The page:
Skip to main content

Key information:


Birthdate: Exact date unknown, likely between 184 CE and 192 CE.

(Herodian, History of the Empire from the Death of Marcus, 5.3.2-3) (Cassius Dio, Roman History, 79.30)

Birthplace: Emesa, Syria (modern-day Homs)

(Herodian, ​​History of the Empire from the Death of Marcus, 5.3.2-3) (Cassius Dio, Roman History, 79.30)

Reign: Julia Mamaea was the mother of Severus Alexander, who ruled as emperor from 222-235 CE. 

(Cassius Dio, Roman History, 79.30) (Historia Augusta, Life of Severus Alexander, 60)


Marcus Julius Gessius Marcianus (?-218 CE)

(Cassius Dio, Roman History, 79.30 & 79.33-34)


Severus Alexander (son by Marcus Julius Gessius Marcianus)

(Cassius Dio, Roman History, 79.30)


Julia Mamaea was killed by rebellious soldiers in March 235 CE.

(Historia Augusta, Life of Severus Alexander, 60)

Portrait of Julia Mamaea, Roma Universalis Exhibition, Colosseum, Rome, February 2019
Marble Inscription to Julia Mamaea and Severus Alexander, British Museum, London, June 2021
Colossal Head of Julia Mamaea, Petworth House, West Sussex, November 2021

Famous facts and dates

Julia Mamaea wielded tremendous political influence during her lifetime. In 222 CE, she helped engineer the assasination of emperor Elegabalus and ensured that her son Severus Alexander would succeed him. While her son was emperor, Julia Mamaea was a trusted advisor and helped manage affairs of state.
(Cassius Dio, Roman History, 80.19-20) (Herodian, History of the Empire from the Death of Marcus, 5.8.3 & 6.1.1)
(RIC III Marcus Aurelius 676)
Severus Alexander was extremely close to his mother and the two shared a deep bond. During his life, Severus Alexander granted Julia Mamaea several prestigious titles such as Augusta, Mater Augustus (Mother of Augustus), and Mater Castrorum (Mother of the Camp).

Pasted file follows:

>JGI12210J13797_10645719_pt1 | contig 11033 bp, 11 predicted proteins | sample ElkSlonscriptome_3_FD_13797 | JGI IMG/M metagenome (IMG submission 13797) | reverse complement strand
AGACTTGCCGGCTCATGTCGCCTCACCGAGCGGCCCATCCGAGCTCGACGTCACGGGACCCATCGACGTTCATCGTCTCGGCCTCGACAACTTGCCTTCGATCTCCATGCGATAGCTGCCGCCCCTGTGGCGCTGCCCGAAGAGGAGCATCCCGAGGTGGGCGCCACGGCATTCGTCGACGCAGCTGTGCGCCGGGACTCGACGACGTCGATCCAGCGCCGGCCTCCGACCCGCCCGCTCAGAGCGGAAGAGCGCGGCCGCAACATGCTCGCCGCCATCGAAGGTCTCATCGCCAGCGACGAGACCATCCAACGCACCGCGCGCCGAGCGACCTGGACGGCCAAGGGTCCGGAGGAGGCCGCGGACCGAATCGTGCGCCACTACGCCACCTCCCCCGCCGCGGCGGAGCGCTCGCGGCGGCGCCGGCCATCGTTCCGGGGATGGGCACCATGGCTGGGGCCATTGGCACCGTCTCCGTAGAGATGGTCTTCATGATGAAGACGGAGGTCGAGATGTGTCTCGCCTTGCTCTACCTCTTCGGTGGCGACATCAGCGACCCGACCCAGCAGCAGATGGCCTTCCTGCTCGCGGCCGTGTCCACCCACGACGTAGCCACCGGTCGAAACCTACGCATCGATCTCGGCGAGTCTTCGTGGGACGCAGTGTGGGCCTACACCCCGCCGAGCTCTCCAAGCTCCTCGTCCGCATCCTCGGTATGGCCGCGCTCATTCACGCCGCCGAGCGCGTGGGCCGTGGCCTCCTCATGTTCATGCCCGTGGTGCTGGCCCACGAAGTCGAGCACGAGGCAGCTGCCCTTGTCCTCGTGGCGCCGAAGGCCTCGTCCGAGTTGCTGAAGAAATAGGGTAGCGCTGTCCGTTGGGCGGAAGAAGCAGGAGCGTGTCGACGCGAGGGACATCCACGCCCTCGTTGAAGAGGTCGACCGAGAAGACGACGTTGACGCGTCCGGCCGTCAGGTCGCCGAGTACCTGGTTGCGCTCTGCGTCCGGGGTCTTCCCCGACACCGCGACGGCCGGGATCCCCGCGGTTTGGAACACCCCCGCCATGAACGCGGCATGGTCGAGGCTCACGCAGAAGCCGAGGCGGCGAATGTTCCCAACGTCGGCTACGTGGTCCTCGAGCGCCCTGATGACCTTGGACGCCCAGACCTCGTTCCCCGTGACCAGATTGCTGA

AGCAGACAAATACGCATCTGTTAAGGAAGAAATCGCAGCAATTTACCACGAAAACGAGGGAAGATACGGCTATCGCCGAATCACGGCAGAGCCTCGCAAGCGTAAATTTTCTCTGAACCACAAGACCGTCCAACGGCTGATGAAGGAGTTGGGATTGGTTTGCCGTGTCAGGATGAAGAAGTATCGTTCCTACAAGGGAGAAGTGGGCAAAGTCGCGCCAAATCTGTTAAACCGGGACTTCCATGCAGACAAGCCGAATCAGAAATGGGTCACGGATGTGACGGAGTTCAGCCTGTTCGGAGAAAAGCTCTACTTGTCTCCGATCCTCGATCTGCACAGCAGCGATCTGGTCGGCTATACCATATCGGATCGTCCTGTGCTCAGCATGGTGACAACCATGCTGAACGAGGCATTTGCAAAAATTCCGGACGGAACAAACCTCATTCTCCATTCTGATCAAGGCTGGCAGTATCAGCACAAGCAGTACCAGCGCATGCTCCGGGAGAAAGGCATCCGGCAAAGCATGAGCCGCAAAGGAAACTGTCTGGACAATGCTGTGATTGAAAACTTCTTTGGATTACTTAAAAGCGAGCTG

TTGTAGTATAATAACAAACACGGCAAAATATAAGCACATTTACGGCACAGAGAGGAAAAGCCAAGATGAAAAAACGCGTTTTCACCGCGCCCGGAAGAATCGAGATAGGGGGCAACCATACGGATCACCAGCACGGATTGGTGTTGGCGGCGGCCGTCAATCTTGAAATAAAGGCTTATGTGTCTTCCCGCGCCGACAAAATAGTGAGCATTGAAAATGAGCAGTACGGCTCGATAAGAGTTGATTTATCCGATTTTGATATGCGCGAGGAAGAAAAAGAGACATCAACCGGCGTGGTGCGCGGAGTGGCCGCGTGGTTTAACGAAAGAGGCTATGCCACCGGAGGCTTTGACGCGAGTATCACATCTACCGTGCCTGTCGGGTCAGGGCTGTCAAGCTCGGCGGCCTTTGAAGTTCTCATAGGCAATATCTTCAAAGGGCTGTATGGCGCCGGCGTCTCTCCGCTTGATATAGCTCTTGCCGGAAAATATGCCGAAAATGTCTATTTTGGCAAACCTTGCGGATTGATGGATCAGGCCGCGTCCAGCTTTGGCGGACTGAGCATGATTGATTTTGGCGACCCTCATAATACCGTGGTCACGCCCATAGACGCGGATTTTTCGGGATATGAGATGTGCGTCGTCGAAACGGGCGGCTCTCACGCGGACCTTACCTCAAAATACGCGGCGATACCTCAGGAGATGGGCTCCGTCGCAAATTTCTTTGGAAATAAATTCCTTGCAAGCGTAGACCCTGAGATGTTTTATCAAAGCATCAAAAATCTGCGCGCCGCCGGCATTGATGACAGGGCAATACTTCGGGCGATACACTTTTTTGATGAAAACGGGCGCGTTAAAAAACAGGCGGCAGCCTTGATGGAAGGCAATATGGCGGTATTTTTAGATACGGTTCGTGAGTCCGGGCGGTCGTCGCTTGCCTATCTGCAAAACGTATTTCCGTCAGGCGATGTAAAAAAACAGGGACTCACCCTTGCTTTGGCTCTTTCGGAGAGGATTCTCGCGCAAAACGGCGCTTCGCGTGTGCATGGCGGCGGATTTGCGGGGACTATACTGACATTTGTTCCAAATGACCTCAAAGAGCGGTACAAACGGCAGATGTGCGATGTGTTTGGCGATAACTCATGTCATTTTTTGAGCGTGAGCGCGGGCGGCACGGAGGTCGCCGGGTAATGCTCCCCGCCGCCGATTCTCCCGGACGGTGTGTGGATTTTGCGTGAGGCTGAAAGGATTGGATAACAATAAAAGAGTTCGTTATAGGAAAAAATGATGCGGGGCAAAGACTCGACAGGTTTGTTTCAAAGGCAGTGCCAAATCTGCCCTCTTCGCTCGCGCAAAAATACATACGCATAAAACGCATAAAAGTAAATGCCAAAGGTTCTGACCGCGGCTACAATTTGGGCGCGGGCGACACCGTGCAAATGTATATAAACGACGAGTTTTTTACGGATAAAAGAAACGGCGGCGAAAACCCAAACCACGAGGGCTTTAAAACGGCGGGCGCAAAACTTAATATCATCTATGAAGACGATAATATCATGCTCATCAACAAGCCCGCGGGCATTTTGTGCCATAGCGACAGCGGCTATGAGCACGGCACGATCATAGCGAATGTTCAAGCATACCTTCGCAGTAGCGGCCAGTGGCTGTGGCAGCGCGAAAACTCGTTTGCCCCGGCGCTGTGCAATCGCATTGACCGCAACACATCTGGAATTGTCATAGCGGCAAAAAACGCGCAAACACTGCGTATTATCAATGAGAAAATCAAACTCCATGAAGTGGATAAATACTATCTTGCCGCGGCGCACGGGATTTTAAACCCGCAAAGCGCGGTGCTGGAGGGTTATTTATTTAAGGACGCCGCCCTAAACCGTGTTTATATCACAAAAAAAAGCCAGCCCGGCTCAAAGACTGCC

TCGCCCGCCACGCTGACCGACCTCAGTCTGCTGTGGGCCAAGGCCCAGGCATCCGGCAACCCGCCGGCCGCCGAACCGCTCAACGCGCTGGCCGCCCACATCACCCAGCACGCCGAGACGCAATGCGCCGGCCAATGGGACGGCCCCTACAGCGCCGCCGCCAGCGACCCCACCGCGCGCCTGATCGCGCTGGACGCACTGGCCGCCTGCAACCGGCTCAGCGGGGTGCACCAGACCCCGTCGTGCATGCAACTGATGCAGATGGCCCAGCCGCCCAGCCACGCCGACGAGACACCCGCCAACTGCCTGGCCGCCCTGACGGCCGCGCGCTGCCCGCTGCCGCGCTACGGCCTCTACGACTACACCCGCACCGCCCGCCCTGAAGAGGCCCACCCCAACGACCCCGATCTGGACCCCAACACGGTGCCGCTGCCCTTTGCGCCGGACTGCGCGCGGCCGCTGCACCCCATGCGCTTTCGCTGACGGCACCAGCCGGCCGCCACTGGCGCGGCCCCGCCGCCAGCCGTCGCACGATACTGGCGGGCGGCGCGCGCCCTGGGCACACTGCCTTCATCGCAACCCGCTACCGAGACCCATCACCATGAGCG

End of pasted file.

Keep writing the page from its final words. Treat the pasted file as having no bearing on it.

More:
In 235 CE, soldiers under the command of Maximinus Thrax rebelled and attacked Severus Alexander and Julia Mamaea. The two died in each other’s arms.
(Herodian, History of the Empire from the Death of Marcus, 6.9.6-7)

This content is brought to you by The American Institute for Roman Culture, a 501(C)3 US Non-Profit Organization.

Please support our mission to aid learning and understanding of ancient Rome through free-to-access content by donating today.

Cite This Page

Cite this page as: Darius Arya, The American Institute for Roman Culture, “Julia MamaeaAncient Rome Live. Last modified 4/18/2022.


Created by The American Institute of Roman Culture, published on 4/18/2022 under the following license: Creative Commons: Attribution-NonCommercial-ShareAlike. This license lets others remix, tweak, and build upon this content non-commercially, as long as they credit the author and license their new creations under the identical terms. Please note that content linked from this page may have different licensing terms.